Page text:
Familial dysautonomia (FD) is a developmental neuropathy of the sensory and autonomous nervous systems. The IKBKAP gene, encoding the IKAP/hELP1 subunit of the RNA polymerase II Elongator complex is mutated in FD patients, leading to a tissue-specific mis-splicing of the gene and to the absence of the protein in neuronal tissues. To elucidate the function of IKAP/hELP1 in the development of neuronal cells, we have downregulated IKBKAP expression in SHSY5Y cells, a neuroblastoma cell line of a neural crest origin. We have previously shown that these cells exhibit abnormal cell adhesion when allowed to differentiate under defined culture conditions on laminin substratum. Here, we report results of a microarray expression analysis of IKAP/hELP1 downregulated cells that were grown on laminin under differentiation or non-differentiation growth conditions. It is shown that under non-differentiation growth conditions, IKAP/hELP1 downregulation affects genes important for early developmental stages of the nervous system, including cell signaling, cell adhesion and neural crest migration. IKAP/hELP1 downregulation during differentiation affects the expression of genes that play a role in late neuronal development, in axonal projection and synapse formation and function. We also show that IKAP/hELP1 deficiency affects the expression of genes involved in calcium metabolism before and after differentiation of the neuroblastoma cells. Hence, our data support IKAP/hELP1 importance in the development and function of neuronal cells and contribute to the understanding of the FD phenotype.
Citation: Cohen-Kupiec R, Pasmanik-Chor M, Oron-Karni V, Weil M (2011) Effects of IKAP/hELP1 Deficiency on Gene Expression in Differentiating Neuroblastoma Cells: Implications for Familial Dysautonomia. PLoS ONE 6(4): e19147. https://doi.org/10.1371/journal.pone.0019147
Editor: Brian P. Chadwick, Florida State University, United States of America
Received: January 4, 2011; Accepted: March 18, 2011; Published: April 29, 2011
Copyright: © 2011 Cohen-Kupiec et al. This is an open-access article distributed under the terms of the Creative Commons Attribution License, which permits unrestricted use, distribution, and reproduction in any medium, provided the original author and source are credited.
Funding: This study was supported by a grant from the FD research consortium (FD Hope http://www.fdhope.org/, FD Foundation Inc. http://www.familialdysautonomia.org/, FD Israel Foundation http://www.fd-israel.org.il/) and a grant from the Israel Science Foundation www.isf.org.il/english/(grant No. 1491/09). The funders had no role in study design, data collection and analysis, decision to publish, or preparation of the manuscript.
Competing interests: The authors have declared that no competing interests exist.
Familial dysautonomia (FD) is a recessive autosomal neurodegenerative disease that affects the sensory and autonomous nervous systems. Patients suffer a wide range of symptoms that include gastrointestinal dysfunction, vomiting crises, recurrent pneumonia, altered sensitivity to pain and to temperature perception, and cardiovascular instability . Also, both bone mineral density and metabolism are affected in FD patients, making them prone to bone fractures, spinal cord curvature, osteoporosis and osteopenia , , .
The gene IKBKAP, which encodes the IKAP/hELP1 (IKAP) protein, was found to be mutated in all FD patients; the mutation in 99% of the patients is a T→C nucleotide transition in the donor splice site of intron 20. This mutation causes the skipping of exon 20 and the generation of a truncated IKAP protein because of a premature stop codon that occurs as a result of the mis-splicing event , . An additional, rarer mutation is a G→C transversion in exon 19 that results in an arginine to proline substitution and consequently, to disruption of a consensus serine/threonine kinase phosphorylation site (RIVT→PIVT) , suggesting that IKAP must be phosphorylated at certain domains to be fully active.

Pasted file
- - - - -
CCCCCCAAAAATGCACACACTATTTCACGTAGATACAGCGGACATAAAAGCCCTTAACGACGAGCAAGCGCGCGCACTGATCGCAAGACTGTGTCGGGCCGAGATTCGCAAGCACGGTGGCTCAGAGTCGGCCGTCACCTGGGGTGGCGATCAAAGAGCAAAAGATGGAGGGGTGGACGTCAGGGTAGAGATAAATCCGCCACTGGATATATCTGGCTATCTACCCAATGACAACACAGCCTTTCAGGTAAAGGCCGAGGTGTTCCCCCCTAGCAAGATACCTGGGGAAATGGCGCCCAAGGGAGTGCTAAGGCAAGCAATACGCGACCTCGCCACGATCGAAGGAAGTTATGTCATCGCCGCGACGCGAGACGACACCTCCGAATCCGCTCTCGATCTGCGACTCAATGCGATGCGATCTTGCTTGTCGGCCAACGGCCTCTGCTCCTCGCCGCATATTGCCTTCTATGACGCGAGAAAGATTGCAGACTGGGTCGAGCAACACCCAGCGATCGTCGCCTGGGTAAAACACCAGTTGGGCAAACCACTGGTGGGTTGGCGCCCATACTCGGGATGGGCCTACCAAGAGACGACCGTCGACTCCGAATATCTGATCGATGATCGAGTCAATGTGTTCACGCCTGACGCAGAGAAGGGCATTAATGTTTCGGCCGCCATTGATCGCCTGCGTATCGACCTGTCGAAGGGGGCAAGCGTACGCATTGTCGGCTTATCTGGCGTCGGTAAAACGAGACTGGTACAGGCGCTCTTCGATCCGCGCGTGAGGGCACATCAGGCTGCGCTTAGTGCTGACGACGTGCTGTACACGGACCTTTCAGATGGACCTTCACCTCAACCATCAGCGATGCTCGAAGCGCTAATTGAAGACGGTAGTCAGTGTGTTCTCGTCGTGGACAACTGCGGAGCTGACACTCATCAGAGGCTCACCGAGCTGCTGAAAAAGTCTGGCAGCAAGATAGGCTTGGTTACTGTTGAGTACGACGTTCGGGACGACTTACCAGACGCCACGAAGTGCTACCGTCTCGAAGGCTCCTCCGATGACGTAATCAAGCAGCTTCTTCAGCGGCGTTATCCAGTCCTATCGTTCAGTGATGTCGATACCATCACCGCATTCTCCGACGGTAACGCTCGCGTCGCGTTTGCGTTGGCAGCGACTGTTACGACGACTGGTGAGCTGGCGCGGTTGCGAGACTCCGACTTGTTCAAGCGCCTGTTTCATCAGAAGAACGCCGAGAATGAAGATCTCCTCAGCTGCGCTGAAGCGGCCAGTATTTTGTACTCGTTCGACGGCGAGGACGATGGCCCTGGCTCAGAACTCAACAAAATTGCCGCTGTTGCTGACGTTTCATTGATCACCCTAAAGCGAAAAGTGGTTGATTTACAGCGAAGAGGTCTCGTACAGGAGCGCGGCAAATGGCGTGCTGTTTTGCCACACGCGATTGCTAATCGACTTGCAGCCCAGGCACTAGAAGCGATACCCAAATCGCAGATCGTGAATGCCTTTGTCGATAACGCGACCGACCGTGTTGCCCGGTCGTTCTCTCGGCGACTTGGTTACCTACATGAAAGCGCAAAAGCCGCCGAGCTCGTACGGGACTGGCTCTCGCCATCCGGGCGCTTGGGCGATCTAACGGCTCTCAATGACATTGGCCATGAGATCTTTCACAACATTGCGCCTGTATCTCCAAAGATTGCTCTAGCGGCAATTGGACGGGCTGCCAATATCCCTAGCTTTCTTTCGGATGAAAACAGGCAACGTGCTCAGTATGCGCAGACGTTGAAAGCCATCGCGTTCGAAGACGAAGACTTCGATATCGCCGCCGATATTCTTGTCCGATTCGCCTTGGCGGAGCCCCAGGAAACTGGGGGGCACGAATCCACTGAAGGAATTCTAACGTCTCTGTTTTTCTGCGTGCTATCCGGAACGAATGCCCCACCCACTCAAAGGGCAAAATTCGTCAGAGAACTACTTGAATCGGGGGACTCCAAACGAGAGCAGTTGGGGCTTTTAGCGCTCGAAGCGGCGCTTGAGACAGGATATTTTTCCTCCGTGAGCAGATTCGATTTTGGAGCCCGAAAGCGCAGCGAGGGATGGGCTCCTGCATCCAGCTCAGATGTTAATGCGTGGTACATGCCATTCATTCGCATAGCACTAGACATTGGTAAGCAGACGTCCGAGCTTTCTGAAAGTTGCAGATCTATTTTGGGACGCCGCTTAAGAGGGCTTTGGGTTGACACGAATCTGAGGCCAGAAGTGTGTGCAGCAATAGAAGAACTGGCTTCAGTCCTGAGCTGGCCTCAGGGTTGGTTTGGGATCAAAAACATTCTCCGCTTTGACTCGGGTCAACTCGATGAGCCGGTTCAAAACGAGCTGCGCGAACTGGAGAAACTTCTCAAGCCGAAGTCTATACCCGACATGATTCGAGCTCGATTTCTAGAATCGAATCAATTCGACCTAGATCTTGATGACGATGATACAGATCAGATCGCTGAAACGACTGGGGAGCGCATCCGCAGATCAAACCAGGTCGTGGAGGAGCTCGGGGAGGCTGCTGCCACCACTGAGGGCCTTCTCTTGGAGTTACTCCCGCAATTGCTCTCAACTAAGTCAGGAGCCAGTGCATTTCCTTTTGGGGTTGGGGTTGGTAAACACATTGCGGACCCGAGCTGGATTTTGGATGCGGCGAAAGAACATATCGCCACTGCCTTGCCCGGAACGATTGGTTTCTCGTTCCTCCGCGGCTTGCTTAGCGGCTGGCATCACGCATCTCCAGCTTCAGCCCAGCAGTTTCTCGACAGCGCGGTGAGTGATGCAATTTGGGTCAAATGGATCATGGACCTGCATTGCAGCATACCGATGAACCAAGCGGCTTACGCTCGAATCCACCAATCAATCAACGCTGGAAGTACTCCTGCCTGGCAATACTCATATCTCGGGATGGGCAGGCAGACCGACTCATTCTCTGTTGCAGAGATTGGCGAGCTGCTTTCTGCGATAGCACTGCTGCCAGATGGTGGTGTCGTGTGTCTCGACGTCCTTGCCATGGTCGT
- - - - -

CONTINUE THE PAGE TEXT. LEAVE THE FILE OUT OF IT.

The expression of the human IKBKAP gene is differential, being highest in the cerebellum and other neuronal tissues . Also differential is the mis-splicing of exon 20 in homozygous mutation carriers (FD patients) , , where the mis-spliced variant is dominant mostly in central and peripheral neuronal tissues, leading to undetectable IKAP protein in these tissues .
IKAP is a subunit of the RNA Pol II Elongator complex , . This complex was shown to be involved in varied cellular processes in yeast  and in mammalian cells . However, recently a specific role for IKAP, not as a component of Elongator, was found in Drosophila, where IKAP has an RNA-dependent-RNA polymerase activity and is involved in RNAi processing .
The failure to generate an IKBKAP KO mouse demonstrated that the gene is essential  as are the IKBKAP orthologs of C. elegans and Drosophila . These results and the FD phenotype in humans define FD as a developmental disease. The peripheral nervous system, mostly affected in FD, is developed from the neural crest cells, a multipotent population of migratory cells unique to the vertebrate embryo. These cells arise at the lateral edge of the neural plate and migrate throughout the embryo to give rise to a wide variety of cell types including peripheral and enteric neurons and glia, cartilage and bone, smooth muscle, and pigment cells .
An analysis of the role that IKAP may play in the development of peripheral neuronal cells is impaired by the fact that to date there is no good model in which the importance of IKAP in early developmental stages of peripheral neurons can be examined. We therefore used in our studies SHSY5Y, a neuroblastoma cell line of neural crest origin  amenable to differentiation in vitro . We reduced the expression of IKAP in these cells and we studied the effect of IKAP downregulation on gene expression in these cells in regular growth and under differentiation.